An important thing to understand about affiliate programs is their cookie duration, or session. A session is basically a period during which you can earn a commission from a Qualifying Purchase made by the customer that started that session. For Amazon Associates, a session begins when a customer clicks through a Special Link on your blog and ends upon the first to occur of the following:
- 24 hours elapse from that click
- The customer places an order for a Product that is not a Digital Product (section 7)
- The customer follows a Special Link to the Amazon Site that is not your Special Link
Basically, you have one day to get that person to buy something.
One of my favorite things about Amazon Associates is that the more items you get shipped through your links, the higher your commission rate gets. You can see the full commission structure here, but all you really need to know is that the more effort you put in, the more money you’re able to make.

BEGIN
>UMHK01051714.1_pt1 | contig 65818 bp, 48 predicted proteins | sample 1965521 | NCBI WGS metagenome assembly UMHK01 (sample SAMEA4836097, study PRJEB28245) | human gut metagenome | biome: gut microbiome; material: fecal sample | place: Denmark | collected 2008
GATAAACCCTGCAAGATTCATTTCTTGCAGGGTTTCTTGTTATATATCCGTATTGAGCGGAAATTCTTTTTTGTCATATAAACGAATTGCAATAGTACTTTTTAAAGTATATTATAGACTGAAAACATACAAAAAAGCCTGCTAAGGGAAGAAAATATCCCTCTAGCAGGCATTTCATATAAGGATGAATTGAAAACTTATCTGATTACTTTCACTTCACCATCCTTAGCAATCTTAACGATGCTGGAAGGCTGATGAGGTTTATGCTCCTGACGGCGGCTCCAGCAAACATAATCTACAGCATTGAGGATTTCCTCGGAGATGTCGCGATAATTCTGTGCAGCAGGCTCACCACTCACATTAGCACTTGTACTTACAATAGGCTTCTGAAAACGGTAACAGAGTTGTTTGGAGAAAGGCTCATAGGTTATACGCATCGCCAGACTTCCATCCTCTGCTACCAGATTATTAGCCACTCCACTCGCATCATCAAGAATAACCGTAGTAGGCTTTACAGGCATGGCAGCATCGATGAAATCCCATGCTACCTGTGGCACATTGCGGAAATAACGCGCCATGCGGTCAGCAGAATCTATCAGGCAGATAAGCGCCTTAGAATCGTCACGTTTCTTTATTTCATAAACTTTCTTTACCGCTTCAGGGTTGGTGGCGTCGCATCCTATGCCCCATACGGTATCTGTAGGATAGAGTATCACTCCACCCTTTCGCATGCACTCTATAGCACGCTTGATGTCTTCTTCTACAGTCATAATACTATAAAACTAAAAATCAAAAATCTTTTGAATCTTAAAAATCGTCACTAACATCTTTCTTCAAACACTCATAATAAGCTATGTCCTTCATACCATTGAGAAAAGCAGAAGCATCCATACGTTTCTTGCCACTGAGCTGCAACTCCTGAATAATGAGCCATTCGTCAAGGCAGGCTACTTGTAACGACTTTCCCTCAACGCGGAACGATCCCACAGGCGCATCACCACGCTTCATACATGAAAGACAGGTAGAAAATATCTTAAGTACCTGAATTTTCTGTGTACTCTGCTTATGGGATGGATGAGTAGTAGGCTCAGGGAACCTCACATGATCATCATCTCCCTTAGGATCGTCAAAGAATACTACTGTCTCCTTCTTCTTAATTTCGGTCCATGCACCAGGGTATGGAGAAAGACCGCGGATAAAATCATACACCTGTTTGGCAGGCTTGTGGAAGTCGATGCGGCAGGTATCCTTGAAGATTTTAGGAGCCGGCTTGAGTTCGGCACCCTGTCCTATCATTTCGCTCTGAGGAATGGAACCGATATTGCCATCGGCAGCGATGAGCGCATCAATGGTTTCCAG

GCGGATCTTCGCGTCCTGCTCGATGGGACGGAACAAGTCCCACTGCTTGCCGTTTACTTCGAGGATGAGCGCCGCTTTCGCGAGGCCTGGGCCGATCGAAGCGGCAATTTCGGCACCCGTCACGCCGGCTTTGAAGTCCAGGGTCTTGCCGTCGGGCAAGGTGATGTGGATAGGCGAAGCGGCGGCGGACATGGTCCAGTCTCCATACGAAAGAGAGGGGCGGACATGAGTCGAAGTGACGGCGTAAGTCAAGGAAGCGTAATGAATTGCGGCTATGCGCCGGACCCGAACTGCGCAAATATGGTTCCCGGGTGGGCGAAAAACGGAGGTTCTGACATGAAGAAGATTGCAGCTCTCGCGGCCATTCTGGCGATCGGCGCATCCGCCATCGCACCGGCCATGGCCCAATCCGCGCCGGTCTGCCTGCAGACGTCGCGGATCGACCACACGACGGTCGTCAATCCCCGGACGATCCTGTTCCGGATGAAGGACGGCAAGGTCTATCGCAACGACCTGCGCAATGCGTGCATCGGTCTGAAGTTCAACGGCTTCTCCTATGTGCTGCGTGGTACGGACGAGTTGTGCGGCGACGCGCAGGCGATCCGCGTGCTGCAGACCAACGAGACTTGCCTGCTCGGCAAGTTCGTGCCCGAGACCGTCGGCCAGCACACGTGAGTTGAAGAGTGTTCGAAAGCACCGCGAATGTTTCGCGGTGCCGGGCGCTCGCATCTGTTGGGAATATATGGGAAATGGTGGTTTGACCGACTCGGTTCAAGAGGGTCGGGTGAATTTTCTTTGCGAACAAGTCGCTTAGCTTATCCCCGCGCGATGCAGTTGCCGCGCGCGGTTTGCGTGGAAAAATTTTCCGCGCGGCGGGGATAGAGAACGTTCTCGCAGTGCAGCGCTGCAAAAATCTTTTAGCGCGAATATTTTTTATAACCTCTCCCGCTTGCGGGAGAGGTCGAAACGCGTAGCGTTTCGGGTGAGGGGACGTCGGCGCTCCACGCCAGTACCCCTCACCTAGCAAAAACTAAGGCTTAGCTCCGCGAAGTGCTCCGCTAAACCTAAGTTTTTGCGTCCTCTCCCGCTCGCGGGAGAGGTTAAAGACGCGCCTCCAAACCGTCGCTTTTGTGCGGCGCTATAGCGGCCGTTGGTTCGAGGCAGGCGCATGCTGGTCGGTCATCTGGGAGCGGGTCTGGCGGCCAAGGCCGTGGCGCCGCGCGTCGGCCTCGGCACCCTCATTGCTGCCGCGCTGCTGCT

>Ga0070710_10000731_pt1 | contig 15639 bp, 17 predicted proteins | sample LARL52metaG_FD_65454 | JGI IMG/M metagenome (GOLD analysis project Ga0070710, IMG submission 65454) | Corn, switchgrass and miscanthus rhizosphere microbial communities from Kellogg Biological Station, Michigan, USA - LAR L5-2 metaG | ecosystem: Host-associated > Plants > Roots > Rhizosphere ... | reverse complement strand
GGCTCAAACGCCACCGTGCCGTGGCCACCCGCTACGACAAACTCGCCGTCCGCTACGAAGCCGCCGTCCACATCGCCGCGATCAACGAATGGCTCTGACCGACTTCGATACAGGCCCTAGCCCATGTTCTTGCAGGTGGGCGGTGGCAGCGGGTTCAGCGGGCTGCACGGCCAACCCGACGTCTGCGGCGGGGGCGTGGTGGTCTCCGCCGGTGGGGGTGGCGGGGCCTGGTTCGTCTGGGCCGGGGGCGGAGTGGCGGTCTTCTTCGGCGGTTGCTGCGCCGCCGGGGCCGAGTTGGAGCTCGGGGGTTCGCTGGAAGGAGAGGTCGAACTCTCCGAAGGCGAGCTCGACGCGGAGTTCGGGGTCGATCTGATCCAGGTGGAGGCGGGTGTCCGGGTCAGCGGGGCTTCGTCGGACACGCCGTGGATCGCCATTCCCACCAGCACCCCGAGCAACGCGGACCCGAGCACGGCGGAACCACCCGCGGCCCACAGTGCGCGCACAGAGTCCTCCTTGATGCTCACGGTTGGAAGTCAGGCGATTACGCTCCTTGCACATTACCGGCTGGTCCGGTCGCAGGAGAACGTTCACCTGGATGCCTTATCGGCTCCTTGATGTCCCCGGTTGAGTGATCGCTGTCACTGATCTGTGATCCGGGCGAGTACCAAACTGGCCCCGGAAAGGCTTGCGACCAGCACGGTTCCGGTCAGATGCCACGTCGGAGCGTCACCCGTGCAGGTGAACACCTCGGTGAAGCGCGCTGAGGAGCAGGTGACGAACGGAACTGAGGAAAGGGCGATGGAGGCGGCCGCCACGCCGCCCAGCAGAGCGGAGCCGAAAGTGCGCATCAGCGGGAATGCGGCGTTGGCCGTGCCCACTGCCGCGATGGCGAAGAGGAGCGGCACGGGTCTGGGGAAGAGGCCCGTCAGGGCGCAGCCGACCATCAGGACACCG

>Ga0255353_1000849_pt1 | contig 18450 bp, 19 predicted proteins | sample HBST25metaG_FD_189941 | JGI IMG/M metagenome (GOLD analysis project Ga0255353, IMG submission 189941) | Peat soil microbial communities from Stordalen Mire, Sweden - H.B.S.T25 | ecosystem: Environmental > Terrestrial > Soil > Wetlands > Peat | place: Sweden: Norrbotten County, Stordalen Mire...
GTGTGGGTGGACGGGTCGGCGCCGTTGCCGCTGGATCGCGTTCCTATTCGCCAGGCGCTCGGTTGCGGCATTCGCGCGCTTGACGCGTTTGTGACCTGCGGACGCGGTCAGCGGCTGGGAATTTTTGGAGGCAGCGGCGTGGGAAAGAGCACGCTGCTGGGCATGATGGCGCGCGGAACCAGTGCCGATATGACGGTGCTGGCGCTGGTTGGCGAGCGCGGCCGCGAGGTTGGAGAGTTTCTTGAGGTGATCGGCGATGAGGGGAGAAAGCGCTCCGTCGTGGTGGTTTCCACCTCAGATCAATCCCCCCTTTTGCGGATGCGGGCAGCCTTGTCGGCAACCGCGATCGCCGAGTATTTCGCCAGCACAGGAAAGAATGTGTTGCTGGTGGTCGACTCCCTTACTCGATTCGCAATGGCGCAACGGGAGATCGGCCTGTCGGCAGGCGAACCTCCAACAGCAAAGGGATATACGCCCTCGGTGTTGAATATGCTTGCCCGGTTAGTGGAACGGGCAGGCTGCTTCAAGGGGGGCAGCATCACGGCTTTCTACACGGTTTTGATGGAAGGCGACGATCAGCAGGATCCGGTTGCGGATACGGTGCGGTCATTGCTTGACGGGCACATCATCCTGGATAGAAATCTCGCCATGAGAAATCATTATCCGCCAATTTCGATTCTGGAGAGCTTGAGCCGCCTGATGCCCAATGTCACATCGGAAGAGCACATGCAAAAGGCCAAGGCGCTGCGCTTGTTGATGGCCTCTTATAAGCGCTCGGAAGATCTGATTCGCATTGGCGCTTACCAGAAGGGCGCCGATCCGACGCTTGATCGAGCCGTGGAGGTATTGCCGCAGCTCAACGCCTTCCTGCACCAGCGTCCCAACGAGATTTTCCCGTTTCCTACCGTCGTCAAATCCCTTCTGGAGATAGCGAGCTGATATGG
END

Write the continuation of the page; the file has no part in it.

The biggest jump happens when you have more than 6 items shipped within a month, as your commission rate will go from 4% to 6%. A good goal would be the 7% range, which you’ll get to after shipping more than 110 products within a month. Once your funds are that big, just a .5% change in your commission rate makes a huge difference!
At the beginning of every month, your rate will drop back down to 4%, but if you get it to rise throughout the month, all of the commissions you’ve made so far will increase as if you’d started at your new rate. Basically, if you had 6 items shipped already at the 4% rate and get bumped up to the 6% rate, the commissions for those 6 products will increase to what they would’ve been at a 6% rate! Some products have a fixed commission rate, but the majority will follow that increased rate.